Yane Calovski (North Macedonia, 1973) is the third artist to produce his exhibition at Kohta during a bespoke residency in Helsinki, after Astrid Svangren in 2018 and Trevor Yeung in 2019.
Educated in the US, Japan and the Netherlands, Calovski has been active in the Macedonian capital Skopje since the mid-2000s and is often seen on the international exhibition circuit. He represented his country at the Venice Biennale in 2015 together with his partner Hristina Ivanoska.
Drawing is a crucial component of Calovski’s practice, much like building is to an architect: a sign of achievement and proof of the unbroken connection between thought, image, object, physical environment and lived reality. Architecture was part of Calovski’s education and he has done extensive projects around his parents’ self-designed house in Skopje, the new ‘metabolic’ master plan for the city after the 1963 earthquake or Polish post-war architect Oskar Hansen’s ‘principles of open form’.
Calovski’s exhibition – his first in Finland – contains selected drawings from the last 20 years (displayed on wall-mounted plywood panels as part of the work Closet, 2020) and a new version of Personal Object (2017–18). The work that names the exhibition comprises cosmetics that belonged to his late mother, Biljana Calovska. She showed scholarly and artistic promise but discontinued her studies in 1972, dedicating herself to becoming the trusted collaborator of her prominent husband, the late poet and radio journalist Todor Calovski, and to raising and home-schooling their two children. (Her life choices were not uncommon in 1970s Yugoslavia, although they didn’t conform to the socialist norm of women in the workplace.)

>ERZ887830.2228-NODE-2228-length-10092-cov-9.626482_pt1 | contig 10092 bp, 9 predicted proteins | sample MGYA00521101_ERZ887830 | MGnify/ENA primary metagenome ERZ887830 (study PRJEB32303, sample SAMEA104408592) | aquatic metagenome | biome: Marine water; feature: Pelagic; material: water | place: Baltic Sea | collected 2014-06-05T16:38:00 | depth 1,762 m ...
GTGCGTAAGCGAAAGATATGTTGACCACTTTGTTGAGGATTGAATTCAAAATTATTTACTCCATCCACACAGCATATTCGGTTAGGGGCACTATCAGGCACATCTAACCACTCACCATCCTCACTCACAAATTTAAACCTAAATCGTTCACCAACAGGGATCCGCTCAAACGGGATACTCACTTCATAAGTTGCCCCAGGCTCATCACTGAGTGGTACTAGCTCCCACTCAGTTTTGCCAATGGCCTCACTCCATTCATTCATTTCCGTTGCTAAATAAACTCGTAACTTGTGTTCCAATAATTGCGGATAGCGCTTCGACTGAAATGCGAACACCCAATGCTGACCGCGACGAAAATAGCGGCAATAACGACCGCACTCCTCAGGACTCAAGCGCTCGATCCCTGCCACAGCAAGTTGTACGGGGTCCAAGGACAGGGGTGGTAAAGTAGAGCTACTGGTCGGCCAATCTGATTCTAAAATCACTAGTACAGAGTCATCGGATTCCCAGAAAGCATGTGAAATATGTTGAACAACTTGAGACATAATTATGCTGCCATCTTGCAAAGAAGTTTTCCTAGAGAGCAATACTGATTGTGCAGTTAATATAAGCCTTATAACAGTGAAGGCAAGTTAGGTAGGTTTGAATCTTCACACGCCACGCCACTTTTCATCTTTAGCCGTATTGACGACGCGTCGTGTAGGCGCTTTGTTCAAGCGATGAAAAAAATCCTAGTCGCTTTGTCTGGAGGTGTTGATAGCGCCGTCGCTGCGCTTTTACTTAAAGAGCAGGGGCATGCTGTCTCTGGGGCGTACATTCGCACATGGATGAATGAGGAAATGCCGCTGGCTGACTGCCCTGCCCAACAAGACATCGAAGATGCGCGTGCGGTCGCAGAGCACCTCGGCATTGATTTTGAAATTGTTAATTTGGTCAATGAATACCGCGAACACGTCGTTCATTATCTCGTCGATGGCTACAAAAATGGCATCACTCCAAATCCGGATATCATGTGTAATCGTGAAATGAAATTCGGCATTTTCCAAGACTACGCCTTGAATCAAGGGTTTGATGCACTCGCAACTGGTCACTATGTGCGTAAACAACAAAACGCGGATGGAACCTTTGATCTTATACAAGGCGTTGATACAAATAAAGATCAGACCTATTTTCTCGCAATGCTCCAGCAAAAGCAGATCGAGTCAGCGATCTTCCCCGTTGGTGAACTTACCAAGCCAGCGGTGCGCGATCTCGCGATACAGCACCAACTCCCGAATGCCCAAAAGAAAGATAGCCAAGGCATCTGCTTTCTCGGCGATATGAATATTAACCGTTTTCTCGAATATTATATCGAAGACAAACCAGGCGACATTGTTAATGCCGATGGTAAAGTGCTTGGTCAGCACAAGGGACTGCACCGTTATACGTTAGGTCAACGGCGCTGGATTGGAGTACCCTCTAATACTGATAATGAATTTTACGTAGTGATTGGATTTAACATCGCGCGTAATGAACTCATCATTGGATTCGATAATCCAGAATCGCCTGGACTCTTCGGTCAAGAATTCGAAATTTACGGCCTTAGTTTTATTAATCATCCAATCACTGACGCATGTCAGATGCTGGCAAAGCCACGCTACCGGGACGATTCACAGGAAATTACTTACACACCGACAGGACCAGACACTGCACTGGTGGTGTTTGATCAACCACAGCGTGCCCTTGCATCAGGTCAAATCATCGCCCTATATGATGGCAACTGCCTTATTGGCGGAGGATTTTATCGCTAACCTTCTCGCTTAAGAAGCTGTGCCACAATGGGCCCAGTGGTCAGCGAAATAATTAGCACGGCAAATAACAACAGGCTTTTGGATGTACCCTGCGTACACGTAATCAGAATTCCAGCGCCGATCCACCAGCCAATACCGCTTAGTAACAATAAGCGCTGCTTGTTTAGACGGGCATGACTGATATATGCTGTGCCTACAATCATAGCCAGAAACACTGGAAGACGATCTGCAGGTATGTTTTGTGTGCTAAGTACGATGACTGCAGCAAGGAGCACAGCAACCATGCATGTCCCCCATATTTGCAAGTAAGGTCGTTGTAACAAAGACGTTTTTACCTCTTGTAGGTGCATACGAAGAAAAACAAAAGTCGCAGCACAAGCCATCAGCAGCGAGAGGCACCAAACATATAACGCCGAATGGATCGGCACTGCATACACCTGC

Why include such personal biographic information here? Because it adds to the understanding of the work on display. The dominant presence is Embroidery (2020): a construction of wooden sticks and plates and at the same time a drawing in space, the prototype for an architectural folly, an invitation to linger and sit down – and a reinterpretation of a small embroidery of abstract triangular and rectangular shapes made by Biljana Calovska in the early 1970s. Bed and Toy (both 2020) are sculptural compositions in foam and wood that evoke her educational practice of doing and making things while lying on the floor.
As its title indicates, ‘Personal Object’ is an exhibition about the personal and about objecthood. But it is also about how the exhibition, as a format of experimental articulation, embodies the three kinds of images outlined by philosopher Gilles Deleuze in his two books on cinema: the visible image, the readable image, the thinking image. The last one is supremely intriguing, but hardly explicated at all by Deleuze (nor indeed explicable in terms that don’t leave common sense behind). Should we understand images as having the agency we usually ascribe to ourselves as viewers? What, then, happens the author’s agency over the work he produces, using himself (or at least his own subjectivity) as material?
Read the full text here http://www.kohta.fi/exhibition/yane-calovski/
Image credit: Yane Calovski, Personal Object, 2017–18. Courtesy the artist and Museum of Contemporary Art Skopje. Photographer: Vase Amanito
Teurastamo inner yard,
Työpajankatu 2 B, building 7, 3rd floor
00580 Helsinki, Finland
Entrance through Teurastamon portti